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J Comp Neurol. 1997 Sep 1;385(3):385-404.

Neuron loss, granule cell axon reorganization, and functional changes in the dentate gyrus of epileptic kainate-treated rats.

Author information

1
Department of Anatomy and Neurobiology, Colorado State University, Fort Collins 80523, USA. psbuckmaster@ucdavis.edu

Abstract

We sought to describe quantitatively the morphological and functional changes that occur in the dentate gyrus of kainate-treated rats, an experimental model of temporal lobe epilepsy. Adult rats were treated systemically with kainic acid, and, months later, after displaying spontaneous recurrent motor seizures, their dentate gyri were examined. Histological, immunocytochemical, and quantitative stereological techniques were used to estimate numbers of neurons per dentate gyrus of various classes and to estimate the extent of granule cell axon reorganization along the septotemporal axis of the hippocampus in control rats and epileptic kainate-treated rats. Compared with control rats, epileptic kainate-treated rats had fewer Nissl-stained hilar neurons and fewer somatostatin-immunoreactive neurons. There was a correlation between the extent of hilar neuron loss and the extent of somatostatin-immunoreactive neuron loss. However, functional inhibition in the dentate gyrus, assessed with paired-pulse responses to perforant-pathway stimulation, revealed enhanced, and not the expected reduced, inhibition in epileptic kainate-treated rats. Numbers of parvalbumin- and cholecystokinin-immunoreactive neurons were similar in control rats and in most kainate-treated rats. A minority (36%) of the epileptic kainate-treated rats had fewer parvalbumin- and cholecystokinin-immunoreactive neurons than control rats, and those few (8%) with extreme loss in these interneuron classes showed markedly hyperexcitable dentate gyrus field-potential responses to orthodromic stimulation. Compared with control rats, epileptic kainate-treated rats had larger proportions of their granule cell and molecular layers infiltrated with Timm stain. There was a correlation between the extent of abnormal Timm staining and the extent of hilar neuron loss. Granule cell axon reorganization and dentate gyrus neuron loss were more severe in temporal vs. septal hippocampus. These findings from the dentate gyrus of epileptic kainate-treated rats are strikingly similar to those reported for human temporal lobe epilepsy, and they suggest that neuron loss and axon reorganization in the temporal hippocampus may be important in epileptogenesis.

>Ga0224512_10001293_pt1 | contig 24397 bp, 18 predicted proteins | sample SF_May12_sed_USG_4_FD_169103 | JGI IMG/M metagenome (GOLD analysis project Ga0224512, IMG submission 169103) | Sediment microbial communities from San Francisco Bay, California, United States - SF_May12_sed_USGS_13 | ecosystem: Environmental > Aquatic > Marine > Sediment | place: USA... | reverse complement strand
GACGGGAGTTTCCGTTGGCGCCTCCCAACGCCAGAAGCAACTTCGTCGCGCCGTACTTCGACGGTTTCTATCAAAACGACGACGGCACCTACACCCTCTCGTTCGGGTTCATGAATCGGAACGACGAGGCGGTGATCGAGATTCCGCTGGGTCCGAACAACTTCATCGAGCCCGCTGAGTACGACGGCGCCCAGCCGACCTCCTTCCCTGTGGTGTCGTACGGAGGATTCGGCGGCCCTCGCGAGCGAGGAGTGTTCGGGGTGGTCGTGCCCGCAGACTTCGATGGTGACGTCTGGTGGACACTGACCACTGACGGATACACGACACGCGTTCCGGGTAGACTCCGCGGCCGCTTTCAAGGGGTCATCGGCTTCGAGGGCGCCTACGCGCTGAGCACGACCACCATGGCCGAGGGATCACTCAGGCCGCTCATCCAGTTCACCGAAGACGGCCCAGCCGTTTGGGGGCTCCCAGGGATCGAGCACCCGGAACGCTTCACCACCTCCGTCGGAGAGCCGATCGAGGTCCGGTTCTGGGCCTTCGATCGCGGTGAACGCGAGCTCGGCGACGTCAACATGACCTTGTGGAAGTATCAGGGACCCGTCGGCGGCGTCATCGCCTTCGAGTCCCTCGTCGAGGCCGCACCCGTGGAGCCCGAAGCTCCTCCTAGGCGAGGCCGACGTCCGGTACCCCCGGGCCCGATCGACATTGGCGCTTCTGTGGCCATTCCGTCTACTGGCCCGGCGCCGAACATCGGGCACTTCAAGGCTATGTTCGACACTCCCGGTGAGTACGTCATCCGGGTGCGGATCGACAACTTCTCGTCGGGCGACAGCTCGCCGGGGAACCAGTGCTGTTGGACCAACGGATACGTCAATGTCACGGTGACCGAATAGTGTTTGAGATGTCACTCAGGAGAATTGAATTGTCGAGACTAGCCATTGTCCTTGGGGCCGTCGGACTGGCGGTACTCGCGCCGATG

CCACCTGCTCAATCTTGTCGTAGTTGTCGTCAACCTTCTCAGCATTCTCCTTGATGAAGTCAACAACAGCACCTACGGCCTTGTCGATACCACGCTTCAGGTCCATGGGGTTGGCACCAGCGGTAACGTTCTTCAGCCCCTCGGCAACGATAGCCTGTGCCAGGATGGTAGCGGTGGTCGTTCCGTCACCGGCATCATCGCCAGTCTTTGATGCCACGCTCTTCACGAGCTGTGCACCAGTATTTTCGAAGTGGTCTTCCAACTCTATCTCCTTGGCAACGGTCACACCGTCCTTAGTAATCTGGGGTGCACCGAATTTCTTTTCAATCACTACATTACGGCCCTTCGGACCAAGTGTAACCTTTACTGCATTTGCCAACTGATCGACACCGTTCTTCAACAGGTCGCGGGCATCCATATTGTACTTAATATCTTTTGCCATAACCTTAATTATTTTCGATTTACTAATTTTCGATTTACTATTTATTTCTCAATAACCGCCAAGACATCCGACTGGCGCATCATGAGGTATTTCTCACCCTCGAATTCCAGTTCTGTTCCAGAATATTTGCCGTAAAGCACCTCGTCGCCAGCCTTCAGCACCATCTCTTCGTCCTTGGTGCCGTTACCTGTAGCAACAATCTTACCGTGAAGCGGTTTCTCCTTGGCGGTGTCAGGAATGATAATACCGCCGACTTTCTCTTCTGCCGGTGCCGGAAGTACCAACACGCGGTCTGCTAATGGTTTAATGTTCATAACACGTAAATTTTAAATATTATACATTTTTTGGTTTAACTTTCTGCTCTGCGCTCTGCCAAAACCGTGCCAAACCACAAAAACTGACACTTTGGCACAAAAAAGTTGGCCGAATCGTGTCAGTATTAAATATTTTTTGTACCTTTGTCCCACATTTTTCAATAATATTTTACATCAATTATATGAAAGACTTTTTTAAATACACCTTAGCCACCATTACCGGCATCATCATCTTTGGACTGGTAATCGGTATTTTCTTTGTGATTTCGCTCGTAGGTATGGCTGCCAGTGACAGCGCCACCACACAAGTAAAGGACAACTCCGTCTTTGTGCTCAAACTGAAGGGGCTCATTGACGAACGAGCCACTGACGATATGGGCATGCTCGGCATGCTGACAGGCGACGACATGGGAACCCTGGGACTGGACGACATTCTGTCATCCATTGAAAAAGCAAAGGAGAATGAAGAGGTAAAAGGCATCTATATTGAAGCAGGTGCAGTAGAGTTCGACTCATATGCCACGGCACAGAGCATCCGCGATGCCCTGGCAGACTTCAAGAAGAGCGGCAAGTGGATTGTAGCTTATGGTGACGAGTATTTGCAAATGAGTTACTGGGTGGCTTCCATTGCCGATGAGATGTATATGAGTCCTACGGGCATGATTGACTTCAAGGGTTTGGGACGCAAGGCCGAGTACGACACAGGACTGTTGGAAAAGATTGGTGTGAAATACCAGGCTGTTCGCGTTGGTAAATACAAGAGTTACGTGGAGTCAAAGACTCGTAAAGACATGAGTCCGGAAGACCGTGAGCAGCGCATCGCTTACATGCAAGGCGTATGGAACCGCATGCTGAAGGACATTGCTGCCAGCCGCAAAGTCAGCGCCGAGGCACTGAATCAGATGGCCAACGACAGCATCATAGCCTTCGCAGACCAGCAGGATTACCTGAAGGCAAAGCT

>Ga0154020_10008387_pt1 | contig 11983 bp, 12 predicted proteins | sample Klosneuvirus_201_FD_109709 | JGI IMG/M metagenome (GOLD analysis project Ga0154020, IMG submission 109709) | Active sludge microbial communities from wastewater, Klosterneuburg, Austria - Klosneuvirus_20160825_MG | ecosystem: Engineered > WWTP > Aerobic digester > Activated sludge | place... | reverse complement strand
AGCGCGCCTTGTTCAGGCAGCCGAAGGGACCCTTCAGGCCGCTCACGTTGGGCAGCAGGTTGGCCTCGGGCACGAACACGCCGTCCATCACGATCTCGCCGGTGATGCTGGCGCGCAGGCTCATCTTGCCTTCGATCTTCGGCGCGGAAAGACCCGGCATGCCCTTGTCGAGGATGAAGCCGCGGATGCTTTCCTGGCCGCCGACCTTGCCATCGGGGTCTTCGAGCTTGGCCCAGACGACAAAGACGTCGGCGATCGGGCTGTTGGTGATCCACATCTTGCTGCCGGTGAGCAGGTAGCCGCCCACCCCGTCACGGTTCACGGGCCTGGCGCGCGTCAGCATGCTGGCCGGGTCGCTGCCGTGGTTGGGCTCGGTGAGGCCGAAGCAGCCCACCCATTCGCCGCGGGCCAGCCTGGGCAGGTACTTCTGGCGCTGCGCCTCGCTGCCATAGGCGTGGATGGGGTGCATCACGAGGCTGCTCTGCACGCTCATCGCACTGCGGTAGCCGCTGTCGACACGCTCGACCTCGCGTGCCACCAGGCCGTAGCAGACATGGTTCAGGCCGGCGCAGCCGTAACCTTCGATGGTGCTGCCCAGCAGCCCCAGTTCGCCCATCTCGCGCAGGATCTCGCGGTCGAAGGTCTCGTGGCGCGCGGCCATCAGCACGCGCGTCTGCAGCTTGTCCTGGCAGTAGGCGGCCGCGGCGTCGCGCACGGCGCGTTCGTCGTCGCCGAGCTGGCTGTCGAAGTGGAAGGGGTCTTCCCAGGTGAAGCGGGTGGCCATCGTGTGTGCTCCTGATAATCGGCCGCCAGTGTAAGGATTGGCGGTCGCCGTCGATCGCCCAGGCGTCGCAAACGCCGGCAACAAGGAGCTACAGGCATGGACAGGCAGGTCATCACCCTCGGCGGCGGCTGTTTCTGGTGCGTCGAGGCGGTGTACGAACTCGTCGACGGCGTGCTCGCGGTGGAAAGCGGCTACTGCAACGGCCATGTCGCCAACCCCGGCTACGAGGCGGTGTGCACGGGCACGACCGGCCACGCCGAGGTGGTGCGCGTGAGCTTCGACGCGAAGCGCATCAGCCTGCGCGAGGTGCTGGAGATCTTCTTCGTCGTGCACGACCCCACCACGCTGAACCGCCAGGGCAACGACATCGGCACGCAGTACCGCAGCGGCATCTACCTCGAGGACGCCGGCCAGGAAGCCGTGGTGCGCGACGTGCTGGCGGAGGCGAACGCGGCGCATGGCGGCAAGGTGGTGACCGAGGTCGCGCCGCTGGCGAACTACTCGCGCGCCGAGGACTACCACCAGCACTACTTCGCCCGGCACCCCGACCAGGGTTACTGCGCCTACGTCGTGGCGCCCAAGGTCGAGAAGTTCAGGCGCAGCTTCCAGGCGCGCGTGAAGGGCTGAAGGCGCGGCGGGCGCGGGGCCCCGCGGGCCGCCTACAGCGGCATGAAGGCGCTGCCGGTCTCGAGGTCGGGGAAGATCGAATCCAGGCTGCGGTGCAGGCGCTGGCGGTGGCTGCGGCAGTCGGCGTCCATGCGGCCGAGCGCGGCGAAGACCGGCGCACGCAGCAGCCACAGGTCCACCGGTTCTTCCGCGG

PMID:
9300766
[Indexed for MEDLINE]

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